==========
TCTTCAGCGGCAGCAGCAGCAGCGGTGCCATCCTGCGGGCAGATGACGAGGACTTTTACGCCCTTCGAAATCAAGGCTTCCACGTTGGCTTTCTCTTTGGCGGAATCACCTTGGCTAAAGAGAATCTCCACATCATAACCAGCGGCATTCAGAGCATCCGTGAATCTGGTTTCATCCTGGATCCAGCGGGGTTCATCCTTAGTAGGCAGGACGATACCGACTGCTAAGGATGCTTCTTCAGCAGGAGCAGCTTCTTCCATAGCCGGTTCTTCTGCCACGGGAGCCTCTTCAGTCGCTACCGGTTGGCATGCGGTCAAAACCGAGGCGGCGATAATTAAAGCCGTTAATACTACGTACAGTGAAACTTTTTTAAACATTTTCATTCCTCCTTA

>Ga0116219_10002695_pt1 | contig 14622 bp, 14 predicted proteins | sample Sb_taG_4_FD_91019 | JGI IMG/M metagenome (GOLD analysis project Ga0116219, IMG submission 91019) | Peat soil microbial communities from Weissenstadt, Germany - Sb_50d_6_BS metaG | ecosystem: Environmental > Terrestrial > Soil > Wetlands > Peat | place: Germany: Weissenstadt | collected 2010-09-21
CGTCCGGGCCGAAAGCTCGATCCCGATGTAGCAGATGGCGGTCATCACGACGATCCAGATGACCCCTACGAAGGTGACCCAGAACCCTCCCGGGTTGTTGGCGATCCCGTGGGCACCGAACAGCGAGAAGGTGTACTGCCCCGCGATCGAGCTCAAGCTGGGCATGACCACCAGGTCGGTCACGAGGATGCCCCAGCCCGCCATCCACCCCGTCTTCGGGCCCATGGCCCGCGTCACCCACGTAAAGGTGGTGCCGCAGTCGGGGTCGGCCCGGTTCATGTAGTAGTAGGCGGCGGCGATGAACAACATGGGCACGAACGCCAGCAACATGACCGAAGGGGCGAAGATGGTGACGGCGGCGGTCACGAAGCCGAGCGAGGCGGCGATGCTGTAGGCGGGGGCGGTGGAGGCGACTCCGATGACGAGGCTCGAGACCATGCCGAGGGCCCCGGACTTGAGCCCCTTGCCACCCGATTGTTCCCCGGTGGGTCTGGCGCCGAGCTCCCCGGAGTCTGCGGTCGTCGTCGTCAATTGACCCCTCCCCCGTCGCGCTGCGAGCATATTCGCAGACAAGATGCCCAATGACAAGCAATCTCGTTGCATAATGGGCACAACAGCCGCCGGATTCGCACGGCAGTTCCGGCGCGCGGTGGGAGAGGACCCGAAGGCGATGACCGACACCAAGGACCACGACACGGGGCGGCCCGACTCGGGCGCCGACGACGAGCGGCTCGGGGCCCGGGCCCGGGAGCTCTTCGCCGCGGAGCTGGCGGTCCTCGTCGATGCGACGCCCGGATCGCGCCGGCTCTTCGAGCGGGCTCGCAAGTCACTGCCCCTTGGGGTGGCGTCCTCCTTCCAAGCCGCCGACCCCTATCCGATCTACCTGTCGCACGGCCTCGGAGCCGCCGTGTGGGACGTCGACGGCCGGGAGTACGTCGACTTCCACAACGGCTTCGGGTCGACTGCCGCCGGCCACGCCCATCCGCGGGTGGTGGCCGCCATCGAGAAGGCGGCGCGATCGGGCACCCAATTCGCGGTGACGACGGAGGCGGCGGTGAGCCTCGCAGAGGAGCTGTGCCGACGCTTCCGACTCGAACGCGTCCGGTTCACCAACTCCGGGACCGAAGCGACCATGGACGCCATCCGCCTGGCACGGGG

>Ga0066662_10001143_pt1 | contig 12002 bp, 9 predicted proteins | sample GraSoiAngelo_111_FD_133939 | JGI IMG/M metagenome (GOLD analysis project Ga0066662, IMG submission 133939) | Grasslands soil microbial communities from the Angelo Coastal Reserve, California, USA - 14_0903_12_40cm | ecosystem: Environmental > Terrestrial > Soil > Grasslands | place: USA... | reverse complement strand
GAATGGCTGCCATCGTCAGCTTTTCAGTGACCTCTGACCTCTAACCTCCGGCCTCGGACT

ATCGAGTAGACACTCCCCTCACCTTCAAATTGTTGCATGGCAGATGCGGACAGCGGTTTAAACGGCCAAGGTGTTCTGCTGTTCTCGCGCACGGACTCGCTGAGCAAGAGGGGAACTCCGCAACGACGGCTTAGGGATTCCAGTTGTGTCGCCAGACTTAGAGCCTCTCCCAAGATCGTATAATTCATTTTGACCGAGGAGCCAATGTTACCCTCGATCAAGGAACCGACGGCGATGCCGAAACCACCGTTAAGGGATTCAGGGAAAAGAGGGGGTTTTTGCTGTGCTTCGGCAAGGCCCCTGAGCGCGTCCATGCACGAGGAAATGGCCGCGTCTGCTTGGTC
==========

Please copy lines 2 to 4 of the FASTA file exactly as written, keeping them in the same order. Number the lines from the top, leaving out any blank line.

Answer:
>Ga0116219_10002695_pt1 | contig 14622 bp, 14 predicted proteins | sample Sb_taG_4_FD_91019 | JGI IMG/M metagenome (GOLD analysis project Ga0116219, IMG submission 91019) | Peat soil microbial communities from Weissenstadt, Germany - Sb_50d_6_BS metaG | ecosystem: Environmental > Terrestrial > Soil > Wetlands > Peat | place: Germany: Weissenstadt | collected 2010-09-21
CGTCCGGGCCGAAAGCTCGATCCCGATGTAGCAGATGGCGGTCATCACGACGATCCAGATGACCCCTACGAAGGTGACCCAGAACCCTCCCGGGTTGTTGGCGATCCCGTGGGCACCGAACAGCGAGAAGGTGTACTGCCCCGCGATCGAGCTCAAGCTGGGCATGACCACCAGGTCGGTCACGAGGATGCCCCAGCCCGCCATCCACCCCGTCTTCGGGCCCATGGCCCGCGTCACCCACGTAAAGGTGGTGCCGCAGTCGGGGTCGGCCCGGTTCATGTAGTAGTAGGCGGCGGCGATGAACAACATGGGCACGAACGCCAGCAACATGACCGAAGGGGCGAAGATGGTGACGGCGGCGGTCACGAAGCCGAGCGAGGCGGCGATGCTGTAGGCGGGGGCGGTGGAGGCGACTCCGATGACGAGGCTCGAGACCATGCCGAGGGCCCCGGACTTGAGCCCCTTGCCACCCGATTGTTCCCCGGTGGGTCTGGCGCCGAGCTCCCCGGAGTCTGCGGTCGTCGTCGTCAATTGACCCCTCCCCCGTCGCGCTGCGAGCATATTCGCAGACAAGATGCCCAATGACAAGCAATCTCGTTGCATAATGGGCACAACAGCCGCCGGATTCGCACGGCAGTTCCGGCGCGCGGTGGGAGAGGACCCGAAGGCGATGACCGACACCAAGGACCACGACACGGGGCGGCCCGACTCGGGCGCCGACGACGAGCGGCTCGGGGCCCGGGCCCGGGAGCTCTTCGCCGCGGAGCTGGCGGTCCTCGTCGATGCGACGCCCGGATCGCGCCGGCTCTTCGAGCGGGCTCGCAAGTCACTGCCCCTTGGGGTGGCGTCCTCCTTCCAAGCCGCCGACCCCTATCCGATCTACCTGTCGCACGGCCTCGGAGCCGCCGTGTGGGACGTCGACGGCCGGGAGTACGTCGACTTCCACAACGGCTTCGGGTCGACTGCCGCCGGCCACGCCCATCCGCGGGTGGTGGCCGCCATCGAGAAGGCGGCGCGATCGGGCACCCAATTCGCGGTGACGACGGAGGCGGCGGTGAGCCTCGCAGAGGAGCTGTGCCGACGCTTCCGACTCGAACGCGTCCGGTTCACCAACTCCGGGACCGAAGCGACCATGGACGCCATCCGCCTGGCACGGGG

>Ga0066662_10001143_pt1 | contig 12002 bp, 9 predicted proteins | sample GraSoiAngelo_111_FD_133939 | JGI IMG/M metagenome (GOLD analysis project Ga0066662, IMG submission 133939) | Grasslands soil microbial communities from the Angelo Coastal Reserve, California, USA - 14_0903_12_40cm | ecosystem: Environmental > Terrestrial > Soil > Grasslands | place: USA... | reverse complement strand